Ann-Marie Douglas: I think the 45 days is the minimum period, and some of our victims have remained within the service for more than 45 days.
Q52 Nicola Blackwood: Does the system that you are placed within and the contract that you have with MOJ allow you sufficient flexibility and resource to keep the victims with you for as long as they need to be with you?
Ann-Marie Douglas: We would always seek to keep the victims for as long as we think we need to keep the victims, but we have to be realistic that there is not a bottomless pit of funds. I think what we need to be careful about is having sufficient flexibility to provide for those victims who do need more than 45 days.
Q53 Nicola Blackwood: We heard from the Poppy Project the opinion that there is a significant problem with the fact that the UKHTC, after the NRM process, takes responsibility for EEA victims, whereas UKBA takes on board non-EEA victims. Do you think that the process would be improved if UKHTC took on the whole responsibility for all EEA and non-EEA victims?
Ann-Marie Douglas: I agree that it would be more effective to have one competent authority, because of the issues that have been highlighted. I think the current system disadvantages the victims from non-EEA countries, because it does bring the immigration aspect into play, and that works against the interests of a victim. An individual should be regarded as a victim of trafficking first and foremost, and the immigration aspect should be treated separately. There are two different determinations as to whether someone is a victim of trafficking or whether their asylum claim should succeed, and it is really important to keep those two issues separate because of the consequences. It is unfair on the individuals making those decisions to expect them to apply those two determinations on the same case, often in processes that run alongside each other.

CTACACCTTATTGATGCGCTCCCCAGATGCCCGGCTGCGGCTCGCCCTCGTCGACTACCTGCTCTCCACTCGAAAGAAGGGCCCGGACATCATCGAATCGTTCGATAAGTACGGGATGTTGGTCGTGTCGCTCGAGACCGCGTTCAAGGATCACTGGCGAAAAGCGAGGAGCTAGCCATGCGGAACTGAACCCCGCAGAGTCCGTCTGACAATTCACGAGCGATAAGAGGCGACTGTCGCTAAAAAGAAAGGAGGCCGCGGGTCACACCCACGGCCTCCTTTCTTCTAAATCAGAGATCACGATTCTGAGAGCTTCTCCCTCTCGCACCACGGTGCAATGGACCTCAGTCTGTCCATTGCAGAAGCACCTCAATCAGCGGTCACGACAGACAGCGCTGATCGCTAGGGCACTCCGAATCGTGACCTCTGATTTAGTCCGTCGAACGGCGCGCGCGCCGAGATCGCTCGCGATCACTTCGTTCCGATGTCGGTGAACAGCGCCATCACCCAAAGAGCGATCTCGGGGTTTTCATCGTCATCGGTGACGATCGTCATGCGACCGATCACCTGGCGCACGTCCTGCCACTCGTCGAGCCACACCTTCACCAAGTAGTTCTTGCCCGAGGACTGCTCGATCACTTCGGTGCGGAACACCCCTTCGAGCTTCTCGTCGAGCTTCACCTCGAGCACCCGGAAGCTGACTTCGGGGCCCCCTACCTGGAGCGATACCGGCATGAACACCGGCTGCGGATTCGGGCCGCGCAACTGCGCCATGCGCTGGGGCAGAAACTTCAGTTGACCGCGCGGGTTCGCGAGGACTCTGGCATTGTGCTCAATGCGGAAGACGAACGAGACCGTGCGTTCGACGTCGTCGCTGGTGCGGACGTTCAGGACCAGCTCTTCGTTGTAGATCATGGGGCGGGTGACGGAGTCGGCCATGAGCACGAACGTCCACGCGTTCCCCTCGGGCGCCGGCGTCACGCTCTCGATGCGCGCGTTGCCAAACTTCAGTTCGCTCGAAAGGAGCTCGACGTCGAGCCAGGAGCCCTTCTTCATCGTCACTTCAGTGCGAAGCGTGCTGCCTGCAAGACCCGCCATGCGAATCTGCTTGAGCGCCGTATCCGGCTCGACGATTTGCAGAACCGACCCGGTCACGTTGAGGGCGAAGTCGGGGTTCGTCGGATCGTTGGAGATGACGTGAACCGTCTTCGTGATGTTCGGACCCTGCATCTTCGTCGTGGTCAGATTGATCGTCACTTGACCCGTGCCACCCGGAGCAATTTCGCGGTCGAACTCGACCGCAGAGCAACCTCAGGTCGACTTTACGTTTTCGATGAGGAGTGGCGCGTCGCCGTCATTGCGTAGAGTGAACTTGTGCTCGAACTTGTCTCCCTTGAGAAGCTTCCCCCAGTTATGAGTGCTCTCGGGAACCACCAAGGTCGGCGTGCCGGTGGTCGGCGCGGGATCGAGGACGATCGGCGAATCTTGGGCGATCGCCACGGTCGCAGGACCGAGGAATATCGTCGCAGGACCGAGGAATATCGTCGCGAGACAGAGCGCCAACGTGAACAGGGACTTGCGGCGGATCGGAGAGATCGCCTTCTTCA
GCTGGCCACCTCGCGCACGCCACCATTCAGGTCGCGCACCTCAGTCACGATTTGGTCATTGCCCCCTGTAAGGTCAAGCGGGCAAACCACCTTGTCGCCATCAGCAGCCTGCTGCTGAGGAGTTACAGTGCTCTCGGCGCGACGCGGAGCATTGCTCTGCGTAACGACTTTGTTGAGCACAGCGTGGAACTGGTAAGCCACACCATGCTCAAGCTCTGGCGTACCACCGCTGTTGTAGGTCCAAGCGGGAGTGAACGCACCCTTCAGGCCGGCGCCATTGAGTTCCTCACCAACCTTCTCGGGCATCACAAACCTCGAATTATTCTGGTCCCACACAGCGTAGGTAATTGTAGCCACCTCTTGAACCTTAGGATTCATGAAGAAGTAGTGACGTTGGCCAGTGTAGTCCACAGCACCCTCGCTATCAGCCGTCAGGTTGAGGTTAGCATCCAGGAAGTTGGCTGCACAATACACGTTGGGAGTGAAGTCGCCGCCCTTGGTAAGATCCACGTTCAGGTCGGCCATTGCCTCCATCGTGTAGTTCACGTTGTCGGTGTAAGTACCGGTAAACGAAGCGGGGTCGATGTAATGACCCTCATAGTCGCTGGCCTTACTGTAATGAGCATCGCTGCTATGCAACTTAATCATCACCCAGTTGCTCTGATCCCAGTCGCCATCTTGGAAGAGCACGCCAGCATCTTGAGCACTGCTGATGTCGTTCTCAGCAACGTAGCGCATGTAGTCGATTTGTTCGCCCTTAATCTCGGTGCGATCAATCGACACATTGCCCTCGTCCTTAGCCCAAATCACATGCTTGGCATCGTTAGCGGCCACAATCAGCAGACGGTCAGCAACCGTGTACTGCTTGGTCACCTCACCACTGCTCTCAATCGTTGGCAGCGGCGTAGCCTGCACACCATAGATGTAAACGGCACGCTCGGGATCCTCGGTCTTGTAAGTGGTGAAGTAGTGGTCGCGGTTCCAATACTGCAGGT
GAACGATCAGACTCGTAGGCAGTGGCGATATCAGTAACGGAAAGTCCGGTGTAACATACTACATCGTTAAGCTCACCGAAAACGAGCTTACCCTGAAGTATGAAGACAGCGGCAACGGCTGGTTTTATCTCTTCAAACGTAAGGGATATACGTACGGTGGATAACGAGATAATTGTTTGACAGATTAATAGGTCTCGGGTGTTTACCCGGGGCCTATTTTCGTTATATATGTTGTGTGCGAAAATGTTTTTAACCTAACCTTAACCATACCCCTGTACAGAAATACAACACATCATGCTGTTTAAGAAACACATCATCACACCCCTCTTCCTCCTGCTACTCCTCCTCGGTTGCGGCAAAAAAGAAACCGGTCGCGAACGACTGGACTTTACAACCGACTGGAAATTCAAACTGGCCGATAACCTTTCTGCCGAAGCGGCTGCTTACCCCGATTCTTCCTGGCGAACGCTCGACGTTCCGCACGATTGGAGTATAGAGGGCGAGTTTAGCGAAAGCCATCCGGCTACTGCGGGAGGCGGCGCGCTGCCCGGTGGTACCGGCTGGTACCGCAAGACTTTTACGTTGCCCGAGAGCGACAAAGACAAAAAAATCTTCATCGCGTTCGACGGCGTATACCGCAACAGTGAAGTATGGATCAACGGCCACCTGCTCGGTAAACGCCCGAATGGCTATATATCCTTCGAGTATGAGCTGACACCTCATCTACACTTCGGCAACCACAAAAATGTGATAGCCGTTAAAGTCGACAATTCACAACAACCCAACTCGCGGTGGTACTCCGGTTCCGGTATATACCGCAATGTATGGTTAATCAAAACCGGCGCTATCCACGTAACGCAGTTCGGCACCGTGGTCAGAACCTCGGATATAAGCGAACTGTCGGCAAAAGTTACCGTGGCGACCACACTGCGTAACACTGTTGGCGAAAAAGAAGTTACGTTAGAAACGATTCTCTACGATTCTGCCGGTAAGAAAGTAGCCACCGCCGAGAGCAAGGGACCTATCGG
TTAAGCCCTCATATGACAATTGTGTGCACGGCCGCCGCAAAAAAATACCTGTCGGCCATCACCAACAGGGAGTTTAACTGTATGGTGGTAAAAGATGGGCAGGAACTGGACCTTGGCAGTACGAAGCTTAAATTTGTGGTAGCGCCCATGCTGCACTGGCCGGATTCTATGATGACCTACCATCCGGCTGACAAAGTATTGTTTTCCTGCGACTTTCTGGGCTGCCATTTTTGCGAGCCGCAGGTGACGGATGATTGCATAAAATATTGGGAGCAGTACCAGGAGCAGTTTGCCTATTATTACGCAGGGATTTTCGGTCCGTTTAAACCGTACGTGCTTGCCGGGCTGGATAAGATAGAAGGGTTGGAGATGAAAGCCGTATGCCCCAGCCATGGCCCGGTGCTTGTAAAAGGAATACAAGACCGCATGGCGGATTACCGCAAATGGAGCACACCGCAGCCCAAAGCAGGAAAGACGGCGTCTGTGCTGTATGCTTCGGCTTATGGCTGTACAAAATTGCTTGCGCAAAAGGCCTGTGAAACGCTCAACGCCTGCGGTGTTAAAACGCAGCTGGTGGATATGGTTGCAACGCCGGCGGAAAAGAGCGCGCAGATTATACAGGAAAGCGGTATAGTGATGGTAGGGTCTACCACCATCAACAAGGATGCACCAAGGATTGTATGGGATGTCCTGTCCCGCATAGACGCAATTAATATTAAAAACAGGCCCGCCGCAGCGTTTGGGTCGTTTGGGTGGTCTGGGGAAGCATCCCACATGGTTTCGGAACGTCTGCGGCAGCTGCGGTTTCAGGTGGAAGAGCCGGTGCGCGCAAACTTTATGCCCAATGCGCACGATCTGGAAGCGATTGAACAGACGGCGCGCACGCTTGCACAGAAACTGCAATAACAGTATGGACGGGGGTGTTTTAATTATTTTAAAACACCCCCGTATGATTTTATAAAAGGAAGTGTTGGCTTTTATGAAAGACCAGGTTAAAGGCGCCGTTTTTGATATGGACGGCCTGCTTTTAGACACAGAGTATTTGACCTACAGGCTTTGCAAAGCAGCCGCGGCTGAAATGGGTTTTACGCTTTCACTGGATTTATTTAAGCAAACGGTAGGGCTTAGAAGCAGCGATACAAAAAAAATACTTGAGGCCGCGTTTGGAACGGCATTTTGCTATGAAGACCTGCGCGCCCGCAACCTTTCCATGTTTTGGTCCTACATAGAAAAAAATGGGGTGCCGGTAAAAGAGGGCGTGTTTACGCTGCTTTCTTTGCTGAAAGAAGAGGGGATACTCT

Q54 Nicola Blackwood: Can you give any specific examples of problems that you have experienced with non-EEA victims who have gone through the UKBA system, or cases where you think they have been unjustly or inappropriately deported?
Ann-Marie Douglas: There have been a handful of cases where we have felt that the decision has not been fair or had full regard to the circumstances of the individual concerned, and where that has happened we have supported them to ask for reconsideration. The problem we face is that while that reconsideration is being undertaken, under the contract, we cannot continue to provide them with support. However, some of the sub-contractors that we work with do have other sources of funding and will continue to accommodate the individual outside of the contract until that reconsideration decision comes through.
Q55 Lorraine Fullbrook: Following on from Nicola Blackwood’s question, what happens to people who fall outside of the system? What do you let happen to those people?
Ann-Marie Douglas: We will do our best to signpost them on to another organisation that can assist. As I mentioned, some of the referrals that we receive are not entitled to our service for a number of different reasons. It may be that they are not a victim of trafficking, or it may be they are a potential victim but for their own reasons they do not wish to come into the service, often because of a fear of authority. They feel that we will pass their information on to either the police or the immigration authorities. What we do in those cases is liaise with their first responder, who often can be a solicitor or some other NGO organisation, and we would advise them as to what options they might pursue. If they wish to return to their home countries, there are agencies that we work with that can assist in those situations. The Salvation Army have on occasions supported individuals outside of the contract, where we feel that there is a strong case for doing so and, as I have said, other sub-contractors have done that as well through other sources of funding.